Sharpe's Prey: Richard Sharpe and the Expedition to Copenhagen, 1807 Test | Mid-Book Test - Hard

This set of Lesson Plans consists of approximately 140 pages of tests, essay questions, lessons, and other teaching materials.
Buy the Sharpe's Prey: Richard Sharpe and the Expedition to Copenhagen, 1807 Lesson Plans
Name: _________________________ Period: ___________________

This test consists of 5 short answer questions, 10 short essay questions, and 1 (of 3) essay topics.

Short Answer Questions

1. What happens to Willsen?

2. What does Sharpe not mention as one of his future career choices if he leaves the army?

3. What do Brown and Belling explain to Sharpe about his commission?

4. What do Lavisser and a woman do as Sharpe comes into the room where they are torturing Skovaard?

5. Why does Sharpe stay in the wagon as it starts moving?

Short Essay Questions

1. What does Sharpe realize when he is hiding in the dunes, and who is searching for him?

2. How does Sharpe manage to get some weapons for himself on the boat?

3. What is Captain Willsen doing at the opening of this chapter and why?

4. Where does Sharpe find Astrid and what does he do?

5. Describe the murder of Captain Willsen.

6. How does Sharpe come to be Skovaard's protector?

7. Why are Astrid and her father shocked at Sharpe's appearance?

8. How does Sharpe deal with Hocking's two bodyguards?

9. What does Baird want of Sharpe?

10. What does Sharpe tell Hocking he wants and what is Hocking's response?

Essay Topics

Write an essay for ONE of the following topics:

Essay Topic 1

The military way of life is in and of itself similar to a distinct culture. Understanding how the military is organized, how it operates, and its basic rules of conduct will make any novel that centers on the military more understandable and enjoyable. Discuss one of the following:

1. Describe and analyze the military structure during the time of "Sharpe's Prey". What is rank? What is the difference between officers and enlisted men? How serious is it to disobey an order? What happens if one decides he does not like being in the military and walks away? How are men conscripted? Does the infantry have a similar means of augmenting their ranks as the maritime action called "impressments"?

2. Compare the infantry of "Sharpe's Prey" to that in modern times in for the United States, England or France. What are the similarities? The differences? Are the changes from those times improvements? Why or why not? (This question will require some research).

3. Discuss why you think the military has the following: Uniforms, a rank structure of Officers and Enlisted, Strict Discipline, Training for New Recruits, Court Martial, and Different types of companies (i.e., rifle, Cavalry, artillery, etc). Discuss why you think men (and nowadays women) choose to become professional soldiers.

Essay Topic 2

Good versus Evil. Both Barker and John Lavisser are shown to be "evil" characters.

The objective of this lesson is to look at good versus evil.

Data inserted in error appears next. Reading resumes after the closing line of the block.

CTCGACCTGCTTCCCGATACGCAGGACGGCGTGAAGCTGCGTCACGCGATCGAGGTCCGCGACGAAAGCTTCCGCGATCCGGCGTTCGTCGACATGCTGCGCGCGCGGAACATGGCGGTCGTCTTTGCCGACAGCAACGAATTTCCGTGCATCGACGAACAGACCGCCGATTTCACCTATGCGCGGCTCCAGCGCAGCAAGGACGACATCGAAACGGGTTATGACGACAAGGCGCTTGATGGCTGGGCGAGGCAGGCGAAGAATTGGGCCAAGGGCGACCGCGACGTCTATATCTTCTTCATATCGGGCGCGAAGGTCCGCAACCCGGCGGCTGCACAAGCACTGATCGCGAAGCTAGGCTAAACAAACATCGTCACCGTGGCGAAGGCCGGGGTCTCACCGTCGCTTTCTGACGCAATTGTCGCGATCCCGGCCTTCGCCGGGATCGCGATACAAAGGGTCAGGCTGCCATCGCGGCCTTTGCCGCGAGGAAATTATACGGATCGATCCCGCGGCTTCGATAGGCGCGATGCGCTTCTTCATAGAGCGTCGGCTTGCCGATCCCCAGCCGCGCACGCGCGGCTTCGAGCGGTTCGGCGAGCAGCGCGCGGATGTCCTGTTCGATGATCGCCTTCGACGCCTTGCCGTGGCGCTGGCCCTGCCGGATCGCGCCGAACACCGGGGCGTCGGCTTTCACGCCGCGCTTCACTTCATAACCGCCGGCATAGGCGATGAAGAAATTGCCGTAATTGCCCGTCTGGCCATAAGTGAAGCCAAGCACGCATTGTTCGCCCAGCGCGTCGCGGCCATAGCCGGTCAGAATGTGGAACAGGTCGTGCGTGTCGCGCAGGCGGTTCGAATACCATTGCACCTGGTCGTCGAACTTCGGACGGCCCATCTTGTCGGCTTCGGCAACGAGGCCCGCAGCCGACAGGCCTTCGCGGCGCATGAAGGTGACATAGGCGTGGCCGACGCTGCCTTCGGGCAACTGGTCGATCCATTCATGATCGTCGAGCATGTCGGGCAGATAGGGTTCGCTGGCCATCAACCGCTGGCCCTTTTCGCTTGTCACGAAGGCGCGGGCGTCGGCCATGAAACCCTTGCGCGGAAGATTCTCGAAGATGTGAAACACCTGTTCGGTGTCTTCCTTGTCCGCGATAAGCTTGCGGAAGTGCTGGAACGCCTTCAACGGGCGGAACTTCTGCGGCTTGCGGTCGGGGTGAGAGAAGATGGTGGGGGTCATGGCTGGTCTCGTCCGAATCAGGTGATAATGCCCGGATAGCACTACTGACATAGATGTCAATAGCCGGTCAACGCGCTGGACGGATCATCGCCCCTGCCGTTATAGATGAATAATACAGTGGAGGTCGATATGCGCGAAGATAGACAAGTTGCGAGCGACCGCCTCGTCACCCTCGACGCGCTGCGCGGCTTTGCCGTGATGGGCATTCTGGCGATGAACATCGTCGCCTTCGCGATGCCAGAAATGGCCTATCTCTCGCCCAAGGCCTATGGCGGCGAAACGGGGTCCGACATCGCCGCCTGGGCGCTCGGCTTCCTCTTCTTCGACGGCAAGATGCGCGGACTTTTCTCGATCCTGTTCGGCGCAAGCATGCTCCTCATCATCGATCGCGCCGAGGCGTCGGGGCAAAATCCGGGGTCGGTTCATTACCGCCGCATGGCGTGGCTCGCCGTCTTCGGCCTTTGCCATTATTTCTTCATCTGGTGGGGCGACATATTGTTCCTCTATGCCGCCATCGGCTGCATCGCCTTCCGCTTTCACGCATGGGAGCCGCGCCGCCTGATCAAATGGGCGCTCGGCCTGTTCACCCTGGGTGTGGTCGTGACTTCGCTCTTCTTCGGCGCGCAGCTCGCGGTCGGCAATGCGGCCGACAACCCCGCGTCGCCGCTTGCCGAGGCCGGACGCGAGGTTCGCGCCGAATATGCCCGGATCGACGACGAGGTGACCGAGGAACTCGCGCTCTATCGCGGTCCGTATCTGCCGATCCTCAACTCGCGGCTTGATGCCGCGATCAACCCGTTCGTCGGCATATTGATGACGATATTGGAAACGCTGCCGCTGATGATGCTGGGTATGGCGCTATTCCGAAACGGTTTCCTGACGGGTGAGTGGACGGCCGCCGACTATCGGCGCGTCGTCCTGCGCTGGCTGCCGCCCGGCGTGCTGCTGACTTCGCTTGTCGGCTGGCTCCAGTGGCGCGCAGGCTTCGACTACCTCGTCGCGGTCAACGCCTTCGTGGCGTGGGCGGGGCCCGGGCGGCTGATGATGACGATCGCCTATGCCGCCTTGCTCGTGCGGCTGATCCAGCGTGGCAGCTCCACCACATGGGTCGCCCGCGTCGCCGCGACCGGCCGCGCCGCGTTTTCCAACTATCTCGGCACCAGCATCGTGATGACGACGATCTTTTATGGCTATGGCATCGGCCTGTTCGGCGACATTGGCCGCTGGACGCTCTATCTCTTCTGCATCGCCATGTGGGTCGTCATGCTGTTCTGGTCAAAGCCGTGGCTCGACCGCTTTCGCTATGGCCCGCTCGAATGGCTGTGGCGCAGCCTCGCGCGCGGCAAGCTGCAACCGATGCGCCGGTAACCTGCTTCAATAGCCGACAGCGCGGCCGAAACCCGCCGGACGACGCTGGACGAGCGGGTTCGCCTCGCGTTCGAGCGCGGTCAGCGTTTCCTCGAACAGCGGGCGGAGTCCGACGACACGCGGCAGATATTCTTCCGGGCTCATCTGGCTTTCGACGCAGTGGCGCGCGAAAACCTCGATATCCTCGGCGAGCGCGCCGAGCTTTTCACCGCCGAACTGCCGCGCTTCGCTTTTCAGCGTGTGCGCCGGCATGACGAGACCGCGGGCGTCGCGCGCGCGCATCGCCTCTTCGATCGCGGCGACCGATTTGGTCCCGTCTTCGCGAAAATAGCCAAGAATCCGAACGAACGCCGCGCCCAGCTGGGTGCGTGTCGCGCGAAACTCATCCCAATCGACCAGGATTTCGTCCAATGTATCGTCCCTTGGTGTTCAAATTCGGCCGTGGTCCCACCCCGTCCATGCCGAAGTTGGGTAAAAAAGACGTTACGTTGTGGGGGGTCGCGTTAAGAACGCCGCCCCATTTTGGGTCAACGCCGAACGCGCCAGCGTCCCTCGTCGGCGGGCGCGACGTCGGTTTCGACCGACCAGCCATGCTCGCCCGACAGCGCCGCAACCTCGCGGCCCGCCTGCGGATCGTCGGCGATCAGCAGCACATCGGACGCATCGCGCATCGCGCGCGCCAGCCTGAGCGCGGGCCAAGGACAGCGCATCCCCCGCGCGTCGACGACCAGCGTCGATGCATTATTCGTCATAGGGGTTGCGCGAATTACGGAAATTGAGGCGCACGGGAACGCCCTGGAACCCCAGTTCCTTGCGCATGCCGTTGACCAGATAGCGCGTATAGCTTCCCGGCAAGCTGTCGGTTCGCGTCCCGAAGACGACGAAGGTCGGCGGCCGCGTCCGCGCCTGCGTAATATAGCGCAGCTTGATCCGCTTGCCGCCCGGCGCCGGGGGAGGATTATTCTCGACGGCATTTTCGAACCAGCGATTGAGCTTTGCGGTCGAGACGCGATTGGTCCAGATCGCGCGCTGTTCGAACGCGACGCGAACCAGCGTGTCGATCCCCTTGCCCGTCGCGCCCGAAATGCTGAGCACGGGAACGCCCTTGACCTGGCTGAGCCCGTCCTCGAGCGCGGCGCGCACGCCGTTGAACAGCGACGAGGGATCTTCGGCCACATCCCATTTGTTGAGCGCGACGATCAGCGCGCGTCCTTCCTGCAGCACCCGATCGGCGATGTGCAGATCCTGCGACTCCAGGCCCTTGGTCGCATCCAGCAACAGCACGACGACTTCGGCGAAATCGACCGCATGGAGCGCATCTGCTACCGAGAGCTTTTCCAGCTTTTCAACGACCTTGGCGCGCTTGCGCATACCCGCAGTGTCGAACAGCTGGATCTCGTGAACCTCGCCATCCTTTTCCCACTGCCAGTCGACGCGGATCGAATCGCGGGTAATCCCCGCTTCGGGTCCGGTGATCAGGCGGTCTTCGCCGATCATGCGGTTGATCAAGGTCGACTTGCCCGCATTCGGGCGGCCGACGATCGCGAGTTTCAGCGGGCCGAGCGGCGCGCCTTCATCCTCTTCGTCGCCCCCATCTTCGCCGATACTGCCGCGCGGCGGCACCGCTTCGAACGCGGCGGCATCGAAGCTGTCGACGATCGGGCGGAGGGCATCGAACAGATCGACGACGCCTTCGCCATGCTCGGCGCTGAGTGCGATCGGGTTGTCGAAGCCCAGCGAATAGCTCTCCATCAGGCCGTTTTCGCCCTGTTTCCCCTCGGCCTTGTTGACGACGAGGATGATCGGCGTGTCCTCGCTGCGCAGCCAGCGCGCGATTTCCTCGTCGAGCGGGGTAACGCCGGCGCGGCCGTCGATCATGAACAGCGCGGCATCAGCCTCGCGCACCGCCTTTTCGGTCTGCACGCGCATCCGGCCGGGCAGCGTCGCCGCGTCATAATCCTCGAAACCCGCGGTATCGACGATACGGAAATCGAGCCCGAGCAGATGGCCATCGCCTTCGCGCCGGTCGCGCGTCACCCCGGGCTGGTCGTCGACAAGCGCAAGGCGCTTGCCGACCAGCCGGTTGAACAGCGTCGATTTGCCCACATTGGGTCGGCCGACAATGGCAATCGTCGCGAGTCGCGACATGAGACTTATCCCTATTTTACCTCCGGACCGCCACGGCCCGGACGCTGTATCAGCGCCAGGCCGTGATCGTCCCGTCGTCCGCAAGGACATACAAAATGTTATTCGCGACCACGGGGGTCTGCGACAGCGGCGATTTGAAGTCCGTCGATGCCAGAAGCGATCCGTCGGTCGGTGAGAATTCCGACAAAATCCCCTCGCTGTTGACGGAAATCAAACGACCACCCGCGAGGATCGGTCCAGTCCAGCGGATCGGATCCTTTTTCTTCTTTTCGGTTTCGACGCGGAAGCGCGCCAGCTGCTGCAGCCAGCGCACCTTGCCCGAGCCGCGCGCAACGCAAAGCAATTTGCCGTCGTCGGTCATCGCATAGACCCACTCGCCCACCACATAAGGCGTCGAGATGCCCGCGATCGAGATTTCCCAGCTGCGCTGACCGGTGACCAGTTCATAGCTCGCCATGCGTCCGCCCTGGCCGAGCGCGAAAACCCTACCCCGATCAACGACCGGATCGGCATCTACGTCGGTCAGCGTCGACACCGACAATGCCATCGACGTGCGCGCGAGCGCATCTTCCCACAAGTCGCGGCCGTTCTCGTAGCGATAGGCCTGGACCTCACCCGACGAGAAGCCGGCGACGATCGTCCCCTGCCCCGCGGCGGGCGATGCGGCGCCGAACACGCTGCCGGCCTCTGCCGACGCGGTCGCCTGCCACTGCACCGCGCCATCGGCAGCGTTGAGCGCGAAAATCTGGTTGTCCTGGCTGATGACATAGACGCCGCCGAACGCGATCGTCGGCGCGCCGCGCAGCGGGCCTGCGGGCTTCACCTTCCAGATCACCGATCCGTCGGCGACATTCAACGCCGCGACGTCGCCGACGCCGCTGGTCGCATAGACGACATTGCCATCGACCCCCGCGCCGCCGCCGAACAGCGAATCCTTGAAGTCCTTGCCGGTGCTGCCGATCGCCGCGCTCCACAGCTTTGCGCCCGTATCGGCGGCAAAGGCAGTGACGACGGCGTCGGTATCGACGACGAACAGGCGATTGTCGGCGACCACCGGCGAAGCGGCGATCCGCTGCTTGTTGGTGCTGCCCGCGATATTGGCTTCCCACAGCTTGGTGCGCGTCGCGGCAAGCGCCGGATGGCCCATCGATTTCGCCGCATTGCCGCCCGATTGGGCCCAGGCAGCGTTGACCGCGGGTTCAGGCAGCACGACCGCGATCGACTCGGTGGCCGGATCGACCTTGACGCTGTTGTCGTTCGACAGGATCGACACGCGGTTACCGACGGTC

1. Class discussion. What is good? What is evil? Can good and evil both exist in the same person or situation? Who determines good and evil? In what ways can a "good" person act evil? What about an "evil" person acting good? How should evil be confronted? What can be done about evil? Is Sharpe all good versus Barker and Lavisser the "evil" character? Is life that simple? Is morality black and white? What are the "gray" areas in the scope of good versus evil?

2. Group work. In groups have students list ways in which Sharpe is perhaps not completely good. What of his actions could be considered evil, even if he is motivated for the good of all?

3. Class work. In class have students write an essay addressing the following question: Can good and bad exist together in the same person? Can a world be just good or just bad? When does "good" do harm? When does "bad" do good?

4. Homework. Students will choose one well known historical figure and write a paper comparing everything good and everything bad known about that person. The students might include personality traits, behaviors, actions, especially those which effected history, etc. The paper should include the student's opinion about whether the student would consider the person good or bad and how their traits compare to the characters in this play.

Essay Topic 3

In any book centered around the military, leadership of the troops is often crucial with the better leaders able to command the respect and loyalty of their men. The men's willingness to follow a particularly leader can have a decisive impact upon the success of a mission. Discuss the following:

1. Whose command style seems most effective? Analyze the elements of those effective leaders thoroughly and discuss the traits of the good leaders. What makes an excellent leader/commander? Give examples.

2. Whose command style seems most ineffective? Analyze the elements of those ineffective leaders thoroughly and discuss the traits of the poor leaders. What makes a poor leader/commander? Give examples.

3. Is disobeying a poor leader ever justifiable? Explain using details from the text, other books you have read and your personal experience. In times of war, disobeying an order can be punishable by death. Is this harsh sentence justifiable for such an act? Why or why not.

(see the answer keys)

This section contains 1,438 words
(approx. 5 pages at 300 words per page)
Buy the Sharpe's Prey: Richard Sharpe and the Expedition to Copenhagen, 1807 Lesson Plans
Copyrights
BookRags
Sharpe's Prey: Richard Sharpe and the Expedition to Copenhagen, 1807 from BookRags. (c)2016 BookRags, Inc. All rights reserved.